Dude, what ISN’T it for!!! I use it as a coaster, doorstop, paperweight, flyswatter, trivet, table-jiggling stabilizer, kindling, as absorbant material in baby nappies, to patch holes in my walls during the cold winter months! It goes on and on!
But seriously, if we’re going to ask questions, how about this little one that’s been nagging at me the last few years: with poetry surviving several thousand years of countless wars, fires, dark ages, population decimating pandemics, ethnic cleansings, brutal totalitarian regimes, periods of indifference, floods, volcanoes, earthquakes, meteor strikes, and everything short of the sun blowing up, WHY THE FUCK ARE WE STILL SPECULATING ABOUT WHETHER POETRY HAS A FUTURE!?!!?! But I digress…
I went to read a few of my own poems, but also to ask the audience a question: what is poetry for?
The answers were varied, but many embraced emotion: “to draw emotion and deepen insight”; “to enlighten in both senses of the word”; “to turn a rush of emotion into a form of music”; “to engage with emotional reality”; “to make language work as hard as possible”; “for singing out loud”; “to encourage social awakening”; “to delight so that it may inform”; “to illuminate the world”; “to clarify and express feeling”. People see poetry as the means of expressing powerful emotions, but often that will rein in the imagination, and produce a one-dimensional statement rather than a representation of the world in words.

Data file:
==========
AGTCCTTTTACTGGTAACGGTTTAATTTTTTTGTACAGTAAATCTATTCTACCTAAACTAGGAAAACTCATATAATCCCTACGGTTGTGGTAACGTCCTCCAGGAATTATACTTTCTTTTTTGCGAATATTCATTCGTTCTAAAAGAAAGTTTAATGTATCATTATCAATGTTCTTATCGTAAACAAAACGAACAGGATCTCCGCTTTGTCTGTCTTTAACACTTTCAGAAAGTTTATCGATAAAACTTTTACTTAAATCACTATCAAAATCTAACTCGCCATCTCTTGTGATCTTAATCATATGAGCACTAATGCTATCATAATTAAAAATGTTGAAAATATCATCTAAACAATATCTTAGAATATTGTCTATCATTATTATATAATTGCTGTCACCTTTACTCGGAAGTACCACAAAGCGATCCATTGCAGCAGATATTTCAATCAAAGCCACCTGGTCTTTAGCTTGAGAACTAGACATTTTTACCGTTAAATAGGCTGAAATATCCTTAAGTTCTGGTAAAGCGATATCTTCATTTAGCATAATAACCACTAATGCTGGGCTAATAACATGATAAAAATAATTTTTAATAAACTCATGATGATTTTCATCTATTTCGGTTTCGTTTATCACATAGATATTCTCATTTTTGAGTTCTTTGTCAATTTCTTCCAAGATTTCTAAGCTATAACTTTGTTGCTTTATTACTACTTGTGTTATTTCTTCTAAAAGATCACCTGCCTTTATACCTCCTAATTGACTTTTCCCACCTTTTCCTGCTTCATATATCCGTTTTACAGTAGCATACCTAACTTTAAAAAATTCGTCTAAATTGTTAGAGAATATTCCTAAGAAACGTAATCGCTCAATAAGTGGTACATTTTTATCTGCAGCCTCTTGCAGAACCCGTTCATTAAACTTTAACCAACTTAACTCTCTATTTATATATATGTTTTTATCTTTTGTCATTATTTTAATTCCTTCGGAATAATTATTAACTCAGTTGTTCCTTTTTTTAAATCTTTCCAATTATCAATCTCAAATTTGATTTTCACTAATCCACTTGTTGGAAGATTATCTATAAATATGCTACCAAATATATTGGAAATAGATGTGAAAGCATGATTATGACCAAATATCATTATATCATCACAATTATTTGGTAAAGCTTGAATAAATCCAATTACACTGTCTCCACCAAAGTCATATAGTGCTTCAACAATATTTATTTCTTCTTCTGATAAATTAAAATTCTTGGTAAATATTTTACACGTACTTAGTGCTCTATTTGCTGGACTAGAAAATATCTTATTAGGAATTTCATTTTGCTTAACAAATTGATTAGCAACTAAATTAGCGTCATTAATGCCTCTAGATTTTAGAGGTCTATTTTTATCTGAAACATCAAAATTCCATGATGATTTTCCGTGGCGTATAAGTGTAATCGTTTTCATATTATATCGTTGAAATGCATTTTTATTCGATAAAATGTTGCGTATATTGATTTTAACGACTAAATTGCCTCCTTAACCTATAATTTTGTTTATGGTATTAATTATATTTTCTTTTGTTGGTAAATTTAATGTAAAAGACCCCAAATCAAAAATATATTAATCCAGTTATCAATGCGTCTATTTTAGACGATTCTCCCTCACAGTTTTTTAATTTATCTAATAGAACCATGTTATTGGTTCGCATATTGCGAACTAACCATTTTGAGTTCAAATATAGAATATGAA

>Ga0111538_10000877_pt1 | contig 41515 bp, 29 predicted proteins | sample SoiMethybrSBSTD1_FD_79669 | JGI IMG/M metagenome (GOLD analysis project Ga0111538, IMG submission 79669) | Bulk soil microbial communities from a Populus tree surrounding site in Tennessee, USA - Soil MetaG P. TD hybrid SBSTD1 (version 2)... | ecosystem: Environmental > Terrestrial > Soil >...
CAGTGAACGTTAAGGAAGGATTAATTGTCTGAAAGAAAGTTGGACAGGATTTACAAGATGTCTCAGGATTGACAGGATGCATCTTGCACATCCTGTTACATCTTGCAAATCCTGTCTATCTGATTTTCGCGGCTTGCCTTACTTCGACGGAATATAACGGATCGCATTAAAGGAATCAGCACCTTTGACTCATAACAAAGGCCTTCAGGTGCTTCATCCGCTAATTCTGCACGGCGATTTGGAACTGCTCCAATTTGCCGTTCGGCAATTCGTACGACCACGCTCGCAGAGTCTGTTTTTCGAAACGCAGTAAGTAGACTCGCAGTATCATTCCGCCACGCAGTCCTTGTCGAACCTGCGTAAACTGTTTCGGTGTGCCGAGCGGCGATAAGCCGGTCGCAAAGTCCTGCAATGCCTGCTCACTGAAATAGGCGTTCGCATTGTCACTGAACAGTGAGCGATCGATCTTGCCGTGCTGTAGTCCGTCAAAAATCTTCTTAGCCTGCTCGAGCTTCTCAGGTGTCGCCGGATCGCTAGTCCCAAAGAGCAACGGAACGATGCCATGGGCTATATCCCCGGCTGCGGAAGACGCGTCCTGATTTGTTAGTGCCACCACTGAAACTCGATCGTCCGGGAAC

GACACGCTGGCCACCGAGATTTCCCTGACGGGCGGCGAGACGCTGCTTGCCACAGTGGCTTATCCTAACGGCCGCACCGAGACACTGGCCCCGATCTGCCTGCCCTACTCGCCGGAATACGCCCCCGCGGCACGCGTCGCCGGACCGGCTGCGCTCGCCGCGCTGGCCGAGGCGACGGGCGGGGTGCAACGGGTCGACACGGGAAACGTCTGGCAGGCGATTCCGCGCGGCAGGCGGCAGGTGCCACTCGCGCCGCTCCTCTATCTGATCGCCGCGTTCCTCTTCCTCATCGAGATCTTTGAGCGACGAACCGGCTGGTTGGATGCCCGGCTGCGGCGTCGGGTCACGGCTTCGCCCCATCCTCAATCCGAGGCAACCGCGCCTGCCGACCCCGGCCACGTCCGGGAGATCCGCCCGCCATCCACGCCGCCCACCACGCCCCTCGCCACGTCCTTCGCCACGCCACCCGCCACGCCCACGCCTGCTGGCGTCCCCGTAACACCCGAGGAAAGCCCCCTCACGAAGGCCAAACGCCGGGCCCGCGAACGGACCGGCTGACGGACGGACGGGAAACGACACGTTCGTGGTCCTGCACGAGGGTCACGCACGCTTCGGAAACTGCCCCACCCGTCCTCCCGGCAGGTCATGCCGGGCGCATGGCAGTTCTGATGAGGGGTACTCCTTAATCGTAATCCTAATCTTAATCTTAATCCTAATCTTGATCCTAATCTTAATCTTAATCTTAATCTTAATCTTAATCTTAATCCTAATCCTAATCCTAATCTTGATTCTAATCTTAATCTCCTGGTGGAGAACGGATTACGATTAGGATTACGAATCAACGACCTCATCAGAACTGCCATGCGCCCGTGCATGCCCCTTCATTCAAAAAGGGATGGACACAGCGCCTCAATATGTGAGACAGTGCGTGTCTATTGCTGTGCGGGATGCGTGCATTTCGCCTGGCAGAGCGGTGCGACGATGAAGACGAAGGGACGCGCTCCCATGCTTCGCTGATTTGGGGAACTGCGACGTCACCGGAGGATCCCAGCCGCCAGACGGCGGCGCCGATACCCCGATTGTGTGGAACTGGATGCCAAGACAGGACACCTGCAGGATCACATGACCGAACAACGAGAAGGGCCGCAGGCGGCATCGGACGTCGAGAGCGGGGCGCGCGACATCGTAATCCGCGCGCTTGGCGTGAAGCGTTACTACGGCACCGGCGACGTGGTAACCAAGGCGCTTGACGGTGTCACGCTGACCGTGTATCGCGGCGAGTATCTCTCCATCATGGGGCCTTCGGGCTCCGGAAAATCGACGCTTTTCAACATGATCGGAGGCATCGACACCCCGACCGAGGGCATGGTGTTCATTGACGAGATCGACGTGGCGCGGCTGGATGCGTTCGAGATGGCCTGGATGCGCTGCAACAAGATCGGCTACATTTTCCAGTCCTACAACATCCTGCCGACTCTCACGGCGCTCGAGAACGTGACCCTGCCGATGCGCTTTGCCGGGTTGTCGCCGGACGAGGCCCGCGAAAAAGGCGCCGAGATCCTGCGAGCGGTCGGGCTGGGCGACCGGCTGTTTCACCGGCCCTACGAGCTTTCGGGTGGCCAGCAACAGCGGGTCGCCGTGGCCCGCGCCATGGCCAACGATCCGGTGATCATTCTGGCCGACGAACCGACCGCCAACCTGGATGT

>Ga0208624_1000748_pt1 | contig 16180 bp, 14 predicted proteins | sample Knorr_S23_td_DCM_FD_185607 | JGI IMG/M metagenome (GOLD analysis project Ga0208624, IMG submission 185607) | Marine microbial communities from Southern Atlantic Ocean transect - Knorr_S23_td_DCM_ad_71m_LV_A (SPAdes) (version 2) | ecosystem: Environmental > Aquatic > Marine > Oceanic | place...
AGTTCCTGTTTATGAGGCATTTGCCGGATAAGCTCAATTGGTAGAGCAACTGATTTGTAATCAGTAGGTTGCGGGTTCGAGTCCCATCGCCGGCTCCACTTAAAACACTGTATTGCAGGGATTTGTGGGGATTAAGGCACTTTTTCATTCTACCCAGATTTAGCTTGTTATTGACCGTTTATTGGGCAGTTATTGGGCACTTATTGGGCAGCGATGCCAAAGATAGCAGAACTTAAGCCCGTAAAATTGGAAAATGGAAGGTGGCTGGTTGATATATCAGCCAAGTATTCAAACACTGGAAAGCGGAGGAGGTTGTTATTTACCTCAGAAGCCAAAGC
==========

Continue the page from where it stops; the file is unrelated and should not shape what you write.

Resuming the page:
I remember during the 1991 Gulf war, when the midnight bombing raids were being carried live on TV, we used to receive numerous poems at the Guardian from people expressing their horror at the grisliness of war. In times of stress – look in the bereavements column of your local paper – people turn to poetry. But it is almost invariably bad poetry: all emotion, no tranquillity.
The simplest and best answer I got at the event in Oxford was “for paying attention”. Judith Palmer, director of the Poetry Society, echoes that phrase. “One of the things poetry gives all of us is a way of developing an attentiveness to life, a way of observing the world, of noticing things and seeing them differently,” she says. A good poem looks closely at the world; does that Martian thing of trying to see it for the first time. Everything else – the emotional charge, the lyrical delight, the intellectual pleasure – is secondary.